Where’s the value in ‘value-added’?
By Christopher Wheadon
Published 17 Oct 2013
If my children went to the James McCune Smith Community School in New York (also known as New York Public School 200), I wouldn’t rest until I had secured a certain Mr Carlos Munoz as their teacher. The fact that I don’t live in New York, nor have any children, may cause my demands to lack punch but that certainly wouldn’t be the case for parents who do have children enrolled at this Manhattan elementary school.
But why would I be so very keen that Mr Munoz teach my imaginary offspring? It’s all down to what’s revealed in this table:¹
It’s the ‘value-added’ that we’re interested in. Mr Munoz’s value-added, based on class size of 10 or 11, is in the 97th to the 99th percentile. The figure represents the extent to which his pupils outperformed the average test score, adjusted for past performance and the demographics of his students. Based on these figures, Mr Munoz’s students made excellent progress under his instruction and did considerably better than expected in their 4th grade tests.
Teacher of the year?
In England, the Department for Education is committed to value-added measures and open data, so there is no reason why in a year or two one wouldn’t be able to look up the value-added score of individual teachers in English schools. Will we soon be demanding Carlos Munoz hop across the Atlantic?
Before we buy Carlos a first class ticket to our local school, it may be worth pondering whether these data tell the whole story. In fact, maybe it should be high school teacher Stephen Lazar at Harvest Collegiate High School, also in New York, who should top our transfer list.
Stephen passionately pleads the case against value-added measures (Updated: My Blood, My Sweat, My Test Scores), maintaining that they don’t reflect a large part of what teaching is about. For example, they cannot tell you that he asked to teach students with special educational needs or who have English as a second language.
But hang on, aren’t value-added scores meant to take into account the background of the students being taught?
All that glitters…
Schools in England have been using value-added measures at the teacher level for years via systems such as those available at the CEM Centre at Durham University. The CEM Centre systems typically take a baseline test of students’ general ability, and then measure their subsequent academic achievement against this baseline.
Around the time that performance-related pay was last high on the agenda, two teachers – John Critchlow and Steve Rogers – realised that where teaching took place in classes set by ability, the teachers teaching the best sets always achieved the best value-added (Does your value-added depend on which set you teach?). In order to get a bonus, you would just need to teach the top set.
So why do value-added measures fail when children are split by ability?
Imagine giving a random group of children an IQ test, then being given first pick at selecting some of these children to form a football team. Assuming you had a good eye for ball skills, and paid no heed to their frankly irrelevant scores on the IQ test, you would assemble a decent team who would go on to do well at football. They would do especially well compared to others of a similar IQ, if you were to use this as your baseline measure.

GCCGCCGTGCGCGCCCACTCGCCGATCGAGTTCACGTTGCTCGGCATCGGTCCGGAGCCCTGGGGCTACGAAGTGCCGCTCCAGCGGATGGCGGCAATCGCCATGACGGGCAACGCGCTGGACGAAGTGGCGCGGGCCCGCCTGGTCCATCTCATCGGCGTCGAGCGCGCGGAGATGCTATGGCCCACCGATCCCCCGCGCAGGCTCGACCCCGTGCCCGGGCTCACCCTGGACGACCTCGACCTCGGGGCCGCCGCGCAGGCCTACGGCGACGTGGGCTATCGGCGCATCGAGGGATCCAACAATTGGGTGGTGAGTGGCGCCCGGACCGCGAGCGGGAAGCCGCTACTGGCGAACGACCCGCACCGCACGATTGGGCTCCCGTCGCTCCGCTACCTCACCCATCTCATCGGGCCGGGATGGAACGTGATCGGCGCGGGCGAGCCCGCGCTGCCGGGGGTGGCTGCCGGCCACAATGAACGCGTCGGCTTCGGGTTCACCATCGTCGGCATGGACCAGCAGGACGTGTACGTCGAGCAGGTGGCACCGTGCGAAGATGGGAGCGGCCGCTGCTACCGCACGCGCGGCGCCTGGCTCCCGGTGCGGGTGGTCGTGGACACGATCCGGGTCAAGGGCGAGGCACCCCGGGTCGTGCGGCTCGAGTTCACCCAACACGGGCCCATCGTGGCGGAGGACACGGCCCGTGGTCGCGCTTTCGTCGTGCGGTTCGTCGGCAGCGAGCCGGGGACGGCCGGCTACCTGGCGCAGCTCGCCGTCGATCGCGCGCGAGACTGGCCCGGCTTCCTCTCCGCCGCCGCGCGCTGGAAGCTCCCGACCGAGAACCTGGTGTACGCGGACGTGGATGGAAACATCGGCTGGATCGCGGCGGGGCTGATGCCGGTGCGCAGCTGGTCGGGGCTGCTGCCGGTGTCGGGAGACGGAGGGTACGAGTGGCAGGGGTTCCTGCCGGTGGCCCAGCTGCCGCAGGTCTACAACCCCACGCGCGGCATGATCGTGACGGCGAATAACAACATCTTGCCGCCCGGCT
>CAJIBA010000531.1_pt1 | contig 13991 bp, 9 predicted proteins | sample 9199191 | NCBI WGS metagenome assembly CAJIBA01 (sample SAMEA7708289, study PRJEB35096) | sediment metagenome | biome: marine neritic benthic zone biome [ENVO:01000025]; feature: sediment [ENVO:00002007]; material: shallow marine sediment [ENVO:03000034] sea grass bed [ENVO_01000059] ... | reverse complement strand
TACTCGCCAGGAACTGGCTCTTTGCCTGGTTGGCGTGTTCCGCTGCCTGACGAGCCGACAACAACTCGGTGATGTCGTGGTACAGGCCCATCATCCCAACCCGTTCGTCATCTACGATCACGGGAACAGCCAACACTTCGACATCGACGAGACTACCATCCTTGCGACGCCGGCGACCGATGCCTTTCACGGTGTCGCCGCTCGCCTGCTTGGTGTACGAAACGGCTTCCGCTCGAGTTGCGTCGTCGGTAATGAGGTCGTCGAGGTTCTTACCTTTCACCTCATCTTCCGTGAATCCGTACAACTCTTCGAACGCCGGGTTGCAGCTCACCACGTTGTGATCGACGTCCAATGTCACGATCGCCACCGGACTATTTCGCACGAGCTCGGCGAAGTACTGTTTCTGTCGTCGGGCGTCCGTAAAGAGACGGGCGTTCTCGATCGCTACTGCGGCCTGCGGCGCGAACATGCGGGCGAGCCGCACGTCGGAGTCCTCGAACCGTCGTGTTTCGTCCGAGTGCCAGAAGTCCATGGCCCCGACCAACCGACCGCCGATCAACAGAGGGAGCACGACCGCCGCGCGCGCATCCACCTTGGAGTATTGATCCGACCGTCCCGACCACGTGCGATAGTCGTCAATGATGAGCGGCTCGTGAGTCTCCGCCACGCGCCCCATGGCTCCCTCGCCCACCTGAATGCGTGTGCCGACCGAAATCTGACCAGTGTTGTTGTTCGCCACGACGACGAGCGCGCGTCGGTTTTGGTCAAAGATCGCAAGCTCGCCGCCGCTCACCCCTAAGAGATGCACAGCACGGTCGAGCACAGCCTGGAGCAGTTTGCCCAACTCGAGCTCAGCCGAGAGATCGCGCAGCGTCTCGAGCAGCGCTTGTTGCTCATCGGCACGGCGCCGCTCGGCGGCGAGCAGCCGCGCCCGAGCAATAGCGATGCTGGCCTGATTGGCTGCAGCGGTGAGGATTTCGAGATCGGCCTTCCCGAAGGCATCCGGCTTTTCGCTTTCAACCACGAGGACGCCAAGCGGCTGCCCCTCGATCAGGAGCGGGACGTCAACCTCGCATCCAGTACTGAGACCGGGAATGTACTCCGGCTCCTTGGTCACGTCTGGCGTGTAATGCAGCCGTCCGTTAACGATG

The flaw in the methodology is obvious. When you choose the best mathematicians, public speakers or footballers on the basis of a reasonably good knowledge of their specialist ability, and you compare their progress to a measure of general ability, they will appear to achieve excellent progress.
This limitation of value-added extends to the whole-school level. Just as sets with the highest ability pupils are likely to achieve the best results, schools with selective intakes are likely to achieve the highest value-added. Research by the Sutton Trust found that the so-called ‘grammar school effect’ disappeared once they took into account the fact that pupils who entered grammar school were progressing faster than their peers before they entered the grammar schools. The grammar schools are the equivalent of the nation’s top sets. Theirs is a self-selected sample predisposed to prepare for and take entry tests and perform well, so they do much better than those of a similar general ability.
So, while value-added is a better measure of school performance than raw test results, it remains imperfect. And Stephen Lazar has a case. He has chosen the most challenging pupils and done his best to teach them. Their particular demographic will not and cannot be accurately measured by value-added.
So what now for my imaginary offspring? Well, perhaps along with my illustrious premiership footballing career, it would be best if they stayed firmly within my head, for the time being at least.
¹ The data in the image was retrieved from http://www.schoolbook.org/school/236-ps-200-the-james-mccune-smith-school/teachers on February 14th 2013. It appears that SchoolBook no longer publishes teacher level data. The release of teacher level value-added was not planned, but followed requests under the Freedom of Information Law in 2010. Following a court ruling the Department of Education in New York was legally obligated to make the data publicly available.
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